Q: Which means it will remain the same number?
A: (Cohen): Yes. That, of course, is always subject to change depending upon the composition that may be required by other countries as well. But it's my anticipation that we would keep the same level during the extension.
Q: Did you discuss whether the follow on force would be necessarily a continuation of the U.N. or perhaps NATO or is it just too early to tell?
A: (Cohen): Too early to tell. I think it's too early to reach a judgment at this point, but we think an extension of UNPREDEP for the short term, at least, is the appropriate course of action.
Are there representatives from Macedonia here who would like ask questions? ...of your Minister?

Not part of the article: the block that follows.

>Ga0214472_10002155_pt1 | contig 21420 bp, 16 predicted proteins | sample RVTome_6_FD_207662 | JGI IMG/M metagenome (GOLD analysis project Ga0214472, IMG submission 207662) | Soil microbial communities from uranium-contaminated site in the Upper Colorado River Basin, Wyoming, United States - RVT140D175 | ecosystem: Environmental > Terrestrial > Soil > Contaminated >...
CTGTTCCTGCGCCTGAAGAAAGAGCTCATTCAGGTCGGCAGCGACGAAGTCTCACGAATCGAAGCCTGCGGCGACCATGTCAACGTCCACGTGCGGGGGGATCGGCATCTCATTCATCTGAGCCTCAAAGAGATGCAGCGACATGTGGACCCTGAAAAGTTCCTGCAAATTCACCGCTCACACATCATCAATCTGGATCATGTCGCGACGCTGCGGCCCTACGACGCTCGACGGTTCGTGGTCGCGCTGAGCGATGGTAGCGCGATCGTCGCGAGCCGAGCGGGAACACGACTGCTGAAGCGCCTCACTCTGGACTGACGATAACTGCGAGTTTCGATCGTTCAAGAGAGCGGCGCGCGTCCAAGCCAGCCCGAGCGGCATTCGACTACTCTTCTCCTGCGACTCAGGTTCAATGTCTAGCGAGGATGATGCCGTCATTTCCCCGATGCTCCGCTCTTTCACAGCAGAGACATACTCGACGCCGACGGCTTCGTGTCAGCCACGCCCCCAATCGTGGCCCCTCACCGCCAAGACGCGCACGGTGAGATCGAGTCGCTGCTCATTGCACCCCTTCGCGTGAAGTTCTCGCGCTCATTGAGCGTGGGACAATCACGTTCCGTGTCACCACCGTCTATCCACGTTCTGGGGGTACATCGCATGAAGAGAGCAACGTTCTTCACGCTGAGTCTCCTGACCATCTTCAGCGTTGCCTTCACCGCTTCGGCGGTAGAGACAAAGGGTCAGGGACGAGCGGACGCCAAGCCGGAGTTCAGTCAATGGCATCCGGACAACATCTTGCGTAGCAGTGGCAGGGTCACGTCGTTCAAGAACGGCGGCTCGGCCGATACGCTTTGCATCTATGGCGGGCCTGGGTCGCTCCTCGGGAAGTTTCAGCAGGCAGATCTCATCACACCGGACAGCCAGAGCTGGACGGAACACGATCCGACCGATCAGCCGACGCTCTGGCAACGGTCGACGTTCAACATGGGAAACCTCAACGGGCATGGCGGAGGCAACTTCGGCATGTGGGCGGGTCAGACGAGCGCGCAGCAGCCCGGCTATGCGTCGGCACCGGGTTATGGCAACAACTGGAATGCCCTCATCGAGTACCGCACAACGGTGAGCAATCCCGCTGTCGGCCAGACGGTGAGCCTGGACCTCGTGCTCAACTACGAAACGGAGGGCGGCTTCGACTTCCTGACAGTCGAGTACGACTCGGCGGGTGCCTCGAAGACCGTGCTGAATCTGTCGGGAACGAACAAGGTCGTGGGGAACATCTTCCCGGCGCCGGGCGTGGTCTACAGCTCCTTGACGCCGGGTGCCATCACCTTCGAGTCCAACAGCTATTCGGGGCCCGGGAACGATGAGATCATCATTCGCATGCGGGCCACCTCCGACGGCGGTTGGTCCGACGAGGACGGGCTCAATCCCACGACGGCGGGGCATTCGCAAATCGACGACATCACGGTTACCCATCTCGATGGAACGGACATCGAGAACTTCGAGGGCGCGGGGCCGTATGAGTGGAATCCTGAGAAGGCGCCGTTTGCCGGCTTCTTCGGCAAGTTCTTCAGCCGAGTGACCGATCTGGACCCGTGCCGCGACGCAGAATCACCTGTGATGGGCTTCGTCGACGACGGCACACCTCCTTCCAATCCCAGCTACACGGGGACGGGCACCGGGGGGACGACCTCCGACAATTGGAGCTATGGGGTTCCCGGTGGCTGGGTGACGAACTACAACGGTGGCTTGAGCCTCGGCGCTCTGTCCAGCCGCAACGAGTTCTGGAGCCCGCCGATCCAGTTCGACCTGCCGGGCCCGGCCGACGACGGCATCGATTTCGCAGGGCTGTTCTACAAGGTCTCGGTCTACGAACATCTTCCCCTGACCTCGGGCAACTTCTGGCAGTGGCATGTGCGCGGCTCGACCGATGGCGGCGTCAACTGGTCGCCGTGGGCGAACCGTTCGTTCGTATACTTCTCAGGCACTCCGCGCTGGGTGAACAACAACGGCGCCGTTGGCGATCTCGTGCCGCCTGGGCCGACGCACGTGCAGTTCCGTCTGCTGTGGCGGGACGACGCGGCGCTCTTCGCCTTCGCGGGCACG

Q: Actually, my question is directed to you. We expect you very soon in Macedonia. Do you want to send a message before that to the Macedonian people there right now?
A: (Cohen): I think the message has been delivered here this morning that Macedonia is an important country to the United States. We have a presence there. We are finding ways in which we can help Macedonia secure its needs to modernize its military, to upgrade its capability and to provide for its own security in the future. And so we intend to continue to play an important role in that effort.
Q: Secretary Cohen, is the Pentagon's don't ask, don't tell policy working considering that the number of expulsions for homosexuality continue to rise every year?